At the highest level, there are two core ways issues with service agreement compliance will end up costing you, the service provider, a significant amount of money:
The software industry is in the midst of a dramatic shift. No software publisher big or small will be left unaffected by enterprise and consumer end-users’ growing preference to consume their software as on-demand services. According to industry-leading analyst firm IDC, by 2010 nearly 65% of new product from established ISVs will be delivered as SaaS services and nearly 85% of net-new software firms coming to market will be built around SaaS service composition and delivery. As a software publisher, the question you should be asking yourself is not how to avoid the cloud – but how to navigate a migration to the cloud for all or some of your applications as quickly and efficiently as possible. In a recent presentation, Saugatuck Technology’s Mike West made it quite clear that every aspect of an ISV’s business will be impacted by a shift to SaaS, from business planning and management, technology development and operational processes, and even corporate culture.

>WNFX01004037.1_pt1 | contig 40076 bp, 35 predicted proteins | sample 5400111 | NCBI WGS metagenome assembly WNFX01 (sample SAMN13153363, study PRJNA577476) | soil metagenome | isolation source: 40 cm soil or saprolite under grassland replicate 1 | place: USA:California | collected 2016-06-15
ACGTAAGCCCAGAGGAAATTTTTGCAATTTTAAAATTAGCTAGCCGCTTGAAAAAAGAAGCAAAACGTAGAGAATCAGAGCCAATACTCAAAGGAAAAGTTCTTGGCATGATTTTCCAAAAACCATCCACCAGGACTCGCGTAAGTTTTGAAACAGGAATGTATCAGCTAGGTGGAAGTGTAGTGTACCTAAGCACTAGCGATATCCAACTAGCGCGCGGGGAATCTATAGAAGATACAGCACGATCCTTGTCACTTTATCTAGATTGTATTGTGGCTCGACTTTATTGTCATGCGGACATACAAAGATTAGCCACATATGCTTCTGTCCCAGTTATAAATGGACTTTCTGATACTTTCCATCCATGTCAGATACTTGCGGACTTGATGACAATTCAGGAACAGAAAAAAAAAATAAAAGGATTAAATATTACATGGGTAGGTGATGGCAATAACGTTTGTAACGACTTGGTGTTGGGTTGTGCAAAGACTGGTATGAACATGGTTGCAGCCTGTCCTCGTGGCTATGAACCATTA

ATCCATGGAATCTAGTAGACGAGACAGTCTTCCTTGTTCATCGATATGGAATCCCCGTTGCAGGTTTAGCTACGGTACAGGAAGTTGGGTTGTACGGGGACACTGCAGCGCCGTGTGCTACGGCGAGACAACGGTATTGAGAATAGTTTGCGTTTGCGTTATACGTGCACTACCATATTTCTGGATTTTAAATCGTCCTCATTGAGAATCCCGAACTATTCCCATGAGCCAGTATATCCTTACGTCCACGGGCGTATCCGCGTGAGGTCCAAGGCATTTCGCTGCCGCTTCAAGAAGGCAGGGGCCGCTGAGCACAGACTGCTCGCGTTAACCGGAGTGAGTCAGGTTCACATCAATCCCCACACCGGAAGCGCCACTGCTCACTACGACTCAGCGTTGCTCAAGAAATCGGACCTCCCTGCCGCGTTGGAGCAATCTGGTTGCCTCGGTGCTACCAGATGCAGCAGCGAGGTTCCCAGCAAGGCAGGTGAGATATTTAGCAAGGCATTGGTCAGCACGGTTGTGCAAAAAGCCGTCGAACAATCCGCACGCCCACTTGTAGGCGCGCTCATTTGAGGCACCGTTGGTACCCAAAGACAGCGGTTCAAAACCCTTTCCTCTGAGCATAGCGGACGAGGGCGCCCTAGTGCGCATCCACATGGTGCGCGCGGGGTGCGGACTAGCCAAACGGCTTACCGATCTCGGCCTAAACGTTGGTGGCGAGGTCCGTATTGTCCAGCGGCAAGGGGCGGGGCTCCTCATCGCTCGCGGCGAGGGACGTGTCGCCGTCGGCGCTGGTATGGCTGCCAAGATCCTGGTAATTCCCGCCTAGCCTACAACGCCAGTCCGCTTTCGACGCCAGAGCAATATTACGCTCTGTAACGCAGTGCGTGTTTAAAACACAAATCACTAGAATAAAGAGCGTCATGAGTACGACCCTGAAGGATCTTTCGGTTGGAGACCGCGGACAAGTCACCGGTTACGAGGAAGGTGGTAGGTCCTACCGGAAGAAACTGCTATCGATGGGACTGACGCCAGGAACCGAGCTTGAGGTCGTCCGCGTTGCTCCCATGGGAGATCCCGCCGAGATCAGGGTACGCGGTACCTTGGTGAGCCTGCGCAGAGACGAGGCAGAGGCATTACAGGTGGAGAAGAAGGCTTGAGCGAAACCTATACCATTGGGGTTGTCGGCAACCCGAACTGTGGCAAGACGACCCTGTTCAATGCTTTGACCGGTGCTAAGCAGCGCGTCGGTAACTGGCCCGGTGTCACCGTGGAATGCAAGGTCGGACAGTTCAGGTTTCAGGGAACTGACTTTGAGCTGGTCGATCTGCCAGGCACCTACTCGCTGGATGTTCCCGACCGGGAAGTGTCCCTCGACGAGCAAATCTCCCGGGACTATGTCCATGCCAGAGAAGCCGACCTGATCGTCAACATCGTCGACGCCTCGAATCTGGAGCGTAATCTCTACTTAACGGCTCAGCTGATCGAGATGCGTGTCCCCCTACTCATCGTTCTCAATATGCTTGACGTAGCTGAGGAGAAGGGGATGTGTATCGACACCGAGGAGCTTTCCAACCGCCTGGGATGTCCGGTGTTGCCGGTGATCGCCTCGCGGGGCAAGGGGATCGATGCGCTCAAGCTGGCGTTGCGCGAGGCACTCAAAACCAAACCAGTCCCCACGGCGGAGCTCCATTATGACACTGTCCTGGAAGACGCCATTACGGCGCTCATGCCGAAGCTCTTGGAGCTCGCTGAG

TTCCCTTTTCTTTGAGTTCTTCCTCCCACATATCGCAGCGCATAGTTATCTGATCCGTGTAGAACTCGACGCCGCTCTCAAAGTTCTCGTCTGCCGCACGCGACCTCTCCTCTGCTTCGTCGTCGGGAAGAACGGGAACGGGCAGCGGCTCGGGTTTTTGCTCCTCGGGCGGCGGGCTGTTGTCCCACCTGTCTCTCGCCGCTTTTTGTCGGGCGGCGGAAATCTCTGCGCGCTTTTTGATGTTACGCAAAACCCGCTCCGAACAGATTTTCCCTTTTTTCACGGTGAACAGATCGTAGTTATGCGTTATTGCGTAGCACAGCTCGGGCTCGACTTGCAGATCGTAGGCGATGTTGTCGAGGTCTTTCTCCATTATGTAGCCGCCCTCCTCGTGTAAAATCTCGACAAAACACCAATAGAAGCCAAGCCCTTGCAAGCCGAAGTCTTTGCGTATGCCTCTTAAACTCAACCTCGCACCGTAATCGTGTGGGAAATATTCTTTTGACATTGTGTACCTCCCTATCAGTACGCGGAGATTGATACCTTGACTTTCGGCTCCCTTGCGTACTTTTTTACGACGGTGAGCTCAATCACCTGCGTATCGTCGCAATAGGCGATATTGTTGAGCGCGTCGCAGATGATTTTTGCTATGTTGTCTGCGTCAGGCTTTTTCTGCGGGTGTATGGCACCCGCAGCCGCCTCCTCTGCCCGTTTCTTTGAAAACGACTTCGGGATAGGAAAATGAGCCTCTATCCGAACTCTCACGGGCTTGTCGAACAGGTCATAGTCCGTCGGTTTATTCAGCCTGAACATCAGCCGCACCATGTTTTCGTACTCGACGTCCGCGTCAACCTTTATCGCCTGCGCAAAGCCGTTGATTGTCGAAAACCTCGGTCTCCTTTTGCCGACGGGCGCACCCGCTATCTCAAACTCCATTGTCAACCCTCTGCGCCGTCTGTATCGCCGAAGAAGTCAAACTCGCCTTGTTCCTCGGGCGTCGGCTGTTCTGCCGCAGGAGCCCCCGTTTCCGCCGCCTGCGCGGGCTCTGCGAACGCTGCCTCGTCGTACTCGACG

I don’t have many pet peeves in life. Okay, my kids will tell you I’m the typical dad who gets irritated when they leave the lights on in their rooms and monkey with the thermostat. But besides that, I roll with things pretty well.
Then comes perhaps my only work-related peeve: the misuse of the term “license”. I am sure it stems from my IBM days where teams of gifted lawyers spend oodles of cycles slicing, dicing, chopping and julienning seemingly simple concepts and produce software license agreements of Tolstoyian proportions.
You can’t be in a leadership role in the technology industry and not be involved at some level in the debate between pay-as-you-go and lump-sum type revenue models. Without question – lump-sum dominates the technology market space – for software – and for features-on-appliance (i.e. software). But the emergence of SaaS has opened up the debate.
The debate is quite heated. Opponents of pay-as-you-go say things like “it’s too complicated”, “enterprises won’t go for it”, “software vendors can’t convert to it”, “it’s a fallacy to think that SaaS uses pay-as-you-go”.